Commercial Building Loan Modifications

By: Timothy McFarlin | Published: June 21st, 2010 | Category: Loan Modification

A commercial building loan is to a business owner as a mortgage loan is to a homeowner.  A foreclosure, on the other hand, is exactly the same no matter which way you slice it.  A foreclosure, in laymen’s terms, is simply the repossession of collateral in the event that a loan falls into default.  Homeowners that fall into default face the repossession of their home, while business owners that fall into default on commercial property loans face the repossession of their commercial property.

There are several options available to the business owner to avoid foreclosure should they ever have trouble making their minimum monthly payments, but only one option is the least costly.  A short sale will help a business owner avoid a mark of foreclosure on their credit score, but will require the business owner to give up their property.  A deed in lieu of foreclosure will also avoid the mark of foreclosure on the owner’s credit score, but there is no telling what an outside investor will do with the property.  Bankruptcy also has the potential to avoid a foreclosure, but at the expense of the credit score, which can prove costly in the long run, especially if the business owner wants to purchase more business property in the future.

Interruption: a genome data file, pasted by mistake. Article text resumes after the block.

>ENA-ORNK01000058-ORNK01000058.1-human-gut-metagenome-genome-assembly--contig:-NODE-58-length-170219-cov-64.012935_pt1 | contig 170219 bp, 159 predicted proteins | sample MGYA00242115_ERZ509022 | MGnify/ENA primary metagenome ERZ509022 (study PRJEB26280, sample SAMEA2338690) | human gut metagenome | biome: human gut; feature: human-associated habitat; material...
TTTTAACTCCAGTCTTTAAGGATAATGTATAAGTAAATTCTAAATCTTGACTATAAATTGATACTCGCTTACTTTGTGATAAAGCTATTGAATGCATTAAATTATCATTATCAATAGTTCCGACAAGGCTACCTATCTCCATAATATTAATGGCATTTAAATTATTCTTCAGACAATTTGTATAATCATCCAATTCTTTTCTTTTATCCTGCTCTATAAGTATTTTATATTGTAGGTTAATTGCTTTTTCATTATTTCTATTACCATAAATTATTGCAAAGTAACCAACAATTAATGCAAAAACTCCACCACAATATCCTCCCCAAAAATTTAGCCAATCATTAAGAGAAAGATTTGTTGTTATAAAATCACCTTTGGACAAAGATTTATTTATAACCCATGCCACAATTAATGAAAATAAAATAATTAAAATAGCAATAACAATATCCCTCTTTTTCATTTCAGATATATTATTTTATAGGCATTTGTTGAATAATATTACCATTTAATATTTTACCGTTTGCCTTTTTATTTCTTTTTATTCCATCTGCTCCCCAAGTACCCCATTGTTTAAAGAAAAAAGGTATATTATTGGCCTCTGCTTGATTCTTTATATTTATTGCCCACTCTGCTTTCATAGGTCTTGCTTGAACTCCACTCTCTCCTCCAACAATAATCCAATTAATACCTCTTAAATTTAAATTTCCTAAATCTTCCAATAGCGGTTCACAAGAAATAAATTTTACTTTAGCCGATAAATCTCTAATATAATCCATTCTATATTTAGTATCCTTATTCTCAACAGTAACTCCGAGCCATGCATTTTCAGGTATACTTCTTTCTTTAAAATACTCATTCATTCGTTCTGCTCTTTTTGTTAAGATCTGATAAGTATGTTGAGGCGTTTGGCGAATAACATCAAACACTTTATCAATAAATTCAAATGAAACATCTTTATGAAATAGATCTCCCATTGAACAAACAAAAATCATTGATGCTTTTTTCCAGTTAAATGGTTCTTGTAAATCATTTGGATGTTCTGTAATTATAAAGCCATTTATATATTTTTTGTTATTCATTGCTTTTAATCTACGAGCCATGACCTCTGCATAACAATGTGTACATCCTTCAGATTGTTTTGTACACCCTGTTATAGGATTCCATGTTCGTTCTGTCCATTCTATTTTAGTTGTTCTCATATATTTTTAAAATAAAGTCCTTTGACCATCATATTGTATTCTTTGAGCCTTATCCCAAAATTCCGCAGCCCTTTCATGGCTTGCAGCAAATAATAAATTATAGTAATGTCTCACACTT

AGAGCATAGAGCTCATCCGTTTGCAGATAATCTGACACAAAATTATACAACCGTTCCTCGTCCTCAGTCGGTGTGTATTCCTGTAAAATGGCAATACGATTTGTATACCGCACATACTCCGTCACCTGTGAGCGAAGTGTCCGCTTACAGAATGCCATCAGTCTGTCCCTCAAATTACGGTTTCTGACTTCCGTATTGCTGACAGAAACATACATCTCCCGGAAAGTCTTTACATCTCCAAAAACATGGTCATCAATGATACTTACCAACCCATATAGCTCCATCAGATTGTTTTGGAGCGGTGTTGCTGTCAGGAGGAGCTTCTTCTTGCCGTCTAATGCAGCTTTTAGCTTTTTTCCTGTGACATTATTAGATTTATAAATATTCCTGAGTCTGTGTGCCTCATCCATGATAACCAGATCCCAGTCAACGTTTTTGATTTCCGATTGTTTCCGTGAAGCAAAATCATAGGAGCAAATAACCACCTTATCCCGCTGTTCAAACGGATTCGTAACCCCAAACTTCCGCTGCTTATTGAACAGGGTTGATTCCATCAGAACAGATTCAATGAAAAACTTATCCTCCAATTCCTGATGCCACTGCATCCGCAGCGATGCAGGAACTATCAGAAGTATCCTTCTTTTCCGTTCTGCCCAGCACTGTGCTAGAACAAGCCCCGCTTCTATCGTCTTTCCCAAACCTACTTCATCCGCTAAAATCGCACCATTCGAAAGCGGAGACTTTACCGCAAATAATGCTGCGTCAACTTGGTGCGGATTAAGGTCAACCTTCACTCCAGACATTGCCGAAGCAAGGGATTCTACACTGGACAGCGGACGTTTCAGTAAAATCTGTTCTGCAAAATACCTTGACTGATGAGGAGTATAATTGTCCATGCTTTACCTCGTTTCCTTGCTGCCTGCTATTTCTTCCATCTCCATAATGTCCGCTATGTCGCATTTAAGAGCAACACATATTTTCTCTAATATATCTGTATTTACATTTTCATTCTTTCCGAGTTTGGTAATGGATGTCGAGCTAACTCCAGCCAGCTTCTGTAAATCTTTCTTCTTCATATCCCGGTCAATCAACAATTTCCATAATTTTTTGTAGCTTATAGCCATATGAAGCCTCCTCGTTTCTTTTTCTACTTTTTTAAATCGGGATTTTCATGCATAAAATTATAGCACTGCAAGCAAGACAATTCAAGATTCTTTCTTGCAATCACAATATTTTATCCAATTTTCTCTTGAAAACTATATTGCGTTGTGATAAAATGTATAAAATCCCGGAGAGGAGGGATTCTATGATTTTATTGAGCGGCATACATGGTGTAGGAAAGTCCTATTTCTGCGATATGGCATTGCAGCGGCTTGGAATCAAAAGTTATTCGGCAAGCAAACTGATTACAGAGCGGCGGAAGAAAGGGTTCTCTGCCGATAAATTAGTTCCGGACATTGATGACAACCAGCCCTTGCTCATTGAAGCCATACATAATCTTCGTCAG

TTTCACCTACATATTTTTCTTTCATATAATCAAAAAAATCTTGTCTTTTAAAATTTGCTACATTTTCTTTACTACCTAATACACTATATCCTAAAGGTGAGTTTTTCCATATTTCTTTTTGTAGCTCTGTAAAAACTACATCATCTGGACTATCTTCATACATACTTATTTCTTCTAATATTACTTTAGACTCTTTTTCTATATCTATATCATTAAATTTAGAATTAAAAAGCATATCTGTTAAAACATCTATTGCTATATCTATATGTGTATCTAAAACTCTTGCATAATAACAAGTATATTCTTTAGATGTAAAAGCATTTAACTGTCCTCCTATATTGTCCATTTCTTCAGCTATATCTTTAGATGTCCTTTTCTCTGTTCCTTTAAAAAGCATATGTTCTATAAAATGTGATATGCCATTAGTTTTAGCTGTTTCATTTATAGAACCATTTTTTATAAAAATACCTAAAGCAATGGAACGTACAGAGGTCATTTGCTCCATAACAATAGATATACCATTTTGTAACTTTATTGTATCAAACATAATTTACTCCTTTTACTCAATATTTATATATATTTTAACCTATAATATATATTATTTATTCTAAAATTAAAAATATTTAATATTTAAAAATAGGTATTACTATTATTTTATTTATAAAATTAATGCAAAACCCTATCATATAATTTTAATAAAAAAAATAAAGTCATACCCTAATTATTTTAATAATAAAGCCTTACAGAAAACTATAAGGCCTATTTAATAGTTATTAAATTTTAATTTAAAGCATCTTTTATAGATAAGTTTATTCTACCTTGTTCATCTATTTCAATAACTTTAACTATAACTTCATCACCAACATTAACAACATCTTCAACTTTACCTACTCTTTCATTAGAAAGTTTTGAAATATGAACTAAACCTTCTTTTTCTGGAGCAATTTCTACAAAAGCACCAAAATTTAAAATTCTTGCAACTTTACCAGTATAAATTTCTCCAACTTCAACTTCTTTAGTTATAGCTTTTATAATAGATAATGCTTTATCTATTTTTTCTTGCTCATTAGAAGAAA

While all of these options are very viable and offer improved odds of saving a business, they are not usually the first option that should be explored by the worried business owner.

A commercial building loan modification should always be explored as the first option against foreclosure because it offers the most benefits in comparison to other options.  Under a commercial building loan modification, the business owner would be able to retain ownership of the property, lower their monthly payments, and leave their credit score untouched by bad marks.

The act of having a loan modified does not affect a credit score in any way, but the score will be affected if the business owner allowed the loan to fall into default (which is usually the case).  The impact that the default will have on the credit score will vary depending on the amount in default and the amount of time that the loan was allowed to remain in default.  The good news is that as soon as the modification is approved, the business owner can begin repairing their credit by making all of their modified payments in full and on time.  It is often much easier to recover a credit score after a successful commercial building loan modification because the lower monthly payments are much easier for the business owner to keep up with.  Additionally, if the monthly payments are lowered enough, any left over money can be applied toward other debts.  If money is left over, the business owner is urged to place as much as they can toward the debts with the highest interest rates, as this tactic will save the business owner much more money over time.

In the event that a loan modification is either out of the question or the request has been denied, and an attorney can offer no further assistance in pursuing a modification, then the other options outlined above should be explored.  An attorney should be consulted to determine which option would be most appropriate to pursue.

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